Is your Pump Pumping and Water Flowing?
In the section above emphasis was placed on proper pump operation. After checking resets and power, your next target is the pump. You want to be sure that not only is the pump running, it is pumping. To check this you want to open your cover and verify that flow is present. If your pump is running but not pumping be sure to check any valves that may be closed after servicing. Only open or close valves with the power OFF! Then try pump operation again. Other things can keep pumps from pumping as well the most common and easy to fix is an air lock. Air locks happen sometimes when the hot tub is drained. All the water leaves the pump during process and when the fill begins a big bubble gets trapped there. You can try and open the air control or the air relief valve on the filter but sometimes that’s not enough and you have to get wet…lol. With the power to the hot tub OFF try opening the union on the front suction of the pump. This is the best place to release an air lock. Don’t unscrew the union completely, just crack it enough to break the seal of the oring. If there is an air lock, you will hear the air hissing out. Once the air lock is cleared, water will begin leaking out. Let it leak for a second to be sure all of air has been dispelled. Tighten up the union and try the pump again. If your pump operation is normal and there is still no heat…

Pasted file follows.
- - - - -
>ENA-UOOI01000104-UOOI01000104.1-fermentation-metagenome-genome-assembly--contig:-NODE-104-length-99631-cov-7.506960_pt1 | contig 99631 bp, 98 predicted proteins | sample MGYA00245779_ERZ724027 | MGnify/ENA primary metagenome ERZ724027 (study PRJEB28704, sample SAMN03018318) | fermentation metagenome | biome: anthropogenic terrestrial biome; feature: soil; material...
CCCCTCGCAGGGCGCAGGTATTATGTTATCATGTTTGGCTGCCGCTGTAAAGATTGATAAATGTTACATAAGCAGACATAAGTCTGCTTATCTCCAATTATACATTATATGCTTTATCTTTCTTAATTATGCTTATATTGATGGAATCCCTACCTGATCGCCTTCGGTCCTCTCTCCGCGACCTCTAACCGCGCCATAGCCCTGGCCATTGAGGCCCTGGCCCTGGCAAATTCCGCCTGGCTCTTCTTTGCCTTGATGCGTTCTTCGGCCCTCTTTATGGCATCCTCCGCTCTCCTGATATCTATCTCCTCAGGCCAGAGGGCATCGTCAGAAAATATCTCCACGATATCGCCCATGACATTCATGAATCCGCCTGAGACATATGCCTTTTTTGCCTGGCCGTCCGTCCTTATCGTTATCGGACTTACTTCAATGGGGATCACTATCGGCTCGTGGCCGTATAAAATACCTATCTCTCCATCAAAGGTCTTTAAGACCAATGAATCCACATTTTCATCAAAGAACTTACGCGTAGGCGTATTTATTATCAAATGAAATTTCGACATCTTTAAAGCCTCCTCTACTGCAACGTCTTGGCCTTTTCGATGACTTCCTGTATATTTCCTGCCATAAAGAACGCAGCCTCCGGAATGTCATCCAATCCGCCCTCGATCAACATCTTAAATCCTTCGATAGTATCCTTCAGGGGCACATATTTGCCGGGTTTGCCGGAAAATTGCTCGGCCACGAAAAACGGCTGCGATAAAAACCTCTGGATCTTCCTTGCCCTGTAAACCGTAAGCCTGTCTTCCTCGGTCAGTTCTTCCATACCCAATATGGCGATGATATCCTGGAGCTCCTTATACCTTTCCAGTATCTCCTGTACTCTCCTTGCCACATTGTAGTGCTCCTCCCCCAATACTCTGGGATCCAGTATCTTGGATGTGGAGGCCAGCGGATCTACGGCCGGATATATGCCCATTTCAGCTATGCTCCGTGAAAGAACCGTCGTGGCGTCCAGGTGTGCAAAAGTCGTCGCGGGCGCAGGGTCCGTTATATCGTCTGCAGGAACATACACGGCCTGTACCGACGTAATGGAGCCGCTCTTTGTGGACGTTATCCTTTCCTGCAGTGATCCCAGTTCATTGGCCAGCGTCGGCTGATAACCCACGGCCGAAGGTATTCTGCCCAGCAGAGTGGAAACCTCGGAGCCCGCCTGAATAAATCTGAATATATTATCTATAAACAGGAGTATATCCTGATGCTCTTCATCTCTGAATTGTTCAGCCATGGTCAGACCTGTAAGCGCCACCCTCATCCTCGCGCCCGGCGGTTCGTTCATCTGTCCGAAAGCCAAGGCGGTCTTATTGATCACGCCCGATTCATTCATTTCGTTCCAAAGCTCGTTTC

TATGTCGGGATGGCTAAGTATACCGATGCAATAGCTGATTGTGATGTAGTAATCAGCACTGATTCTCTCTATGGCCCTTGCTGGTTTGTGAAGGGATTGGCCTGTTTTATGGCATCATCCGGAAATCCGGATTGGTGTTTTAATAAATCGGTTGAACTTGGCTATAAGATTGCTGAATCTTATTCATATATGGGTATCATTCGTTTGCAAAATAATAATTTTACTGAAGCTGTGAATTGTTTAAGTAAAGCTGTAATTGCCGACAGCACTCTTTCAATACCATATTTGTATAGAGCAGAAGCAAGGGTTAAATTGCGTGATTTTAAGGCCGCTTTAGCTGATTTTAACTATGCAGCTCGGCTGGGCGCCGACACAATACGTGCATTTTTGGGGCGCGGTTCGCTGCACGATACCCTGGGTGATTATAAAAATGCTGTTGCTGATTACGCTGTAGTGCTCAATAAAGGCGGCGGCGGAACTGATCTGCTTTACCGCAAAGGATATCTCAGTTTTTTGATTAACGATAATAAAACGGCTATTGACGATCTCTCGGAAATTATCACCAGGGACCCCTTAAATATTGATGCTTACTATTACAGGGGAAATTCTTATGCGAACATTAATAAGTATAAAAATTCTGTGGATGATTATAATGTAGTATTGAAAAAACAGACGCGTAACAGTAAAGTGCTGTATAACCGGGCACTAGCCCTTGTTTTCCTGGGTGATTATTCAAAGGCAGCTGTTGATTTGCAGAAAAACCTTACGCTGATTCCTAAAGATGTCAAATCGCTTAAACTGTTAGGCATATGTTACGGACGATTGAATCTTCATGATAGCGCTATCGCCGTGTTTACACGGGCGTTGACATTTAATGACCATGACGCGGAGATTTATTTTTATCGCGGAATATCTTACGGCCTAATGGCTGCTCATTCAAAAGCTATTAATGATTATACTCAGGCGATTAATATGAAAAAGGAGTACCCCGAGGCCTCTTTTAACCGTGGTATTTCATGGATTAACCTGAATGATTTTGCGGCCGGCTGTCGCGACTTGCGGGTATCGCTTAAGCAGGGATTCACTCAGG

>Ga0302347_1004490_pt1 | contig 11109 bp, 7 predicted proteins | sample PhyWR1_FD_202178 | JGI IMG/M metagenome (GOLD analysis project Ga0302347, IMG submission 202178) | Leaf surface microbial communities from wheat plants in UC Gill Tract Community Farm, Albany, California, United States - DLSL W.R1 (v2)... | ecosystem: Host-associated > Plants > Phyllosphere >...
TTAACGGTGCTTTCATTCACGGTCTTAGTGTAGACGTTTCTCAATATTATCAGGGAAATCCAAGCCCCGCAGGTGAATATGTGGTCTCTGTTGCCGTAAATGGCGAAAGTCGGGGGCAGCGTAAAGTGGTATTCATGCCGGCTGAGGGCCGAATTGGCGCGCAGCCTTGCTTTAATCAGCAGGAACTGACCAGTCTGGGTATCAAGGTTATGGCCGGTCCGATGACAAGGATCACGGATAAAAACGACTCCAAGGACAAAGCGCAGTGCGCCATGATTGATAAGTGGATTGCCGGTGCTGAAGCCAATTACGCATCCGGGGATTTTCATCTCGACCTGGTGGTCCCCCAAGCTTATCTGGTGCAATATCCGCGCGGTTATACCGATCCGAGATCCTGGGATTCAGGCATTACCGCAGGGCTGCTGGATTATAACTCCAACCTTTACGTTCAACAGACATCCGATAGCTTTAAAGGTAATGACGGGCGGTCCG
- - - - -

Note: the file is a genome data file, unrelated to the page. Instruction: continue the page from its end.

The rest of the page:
Have You Waited Long Enough?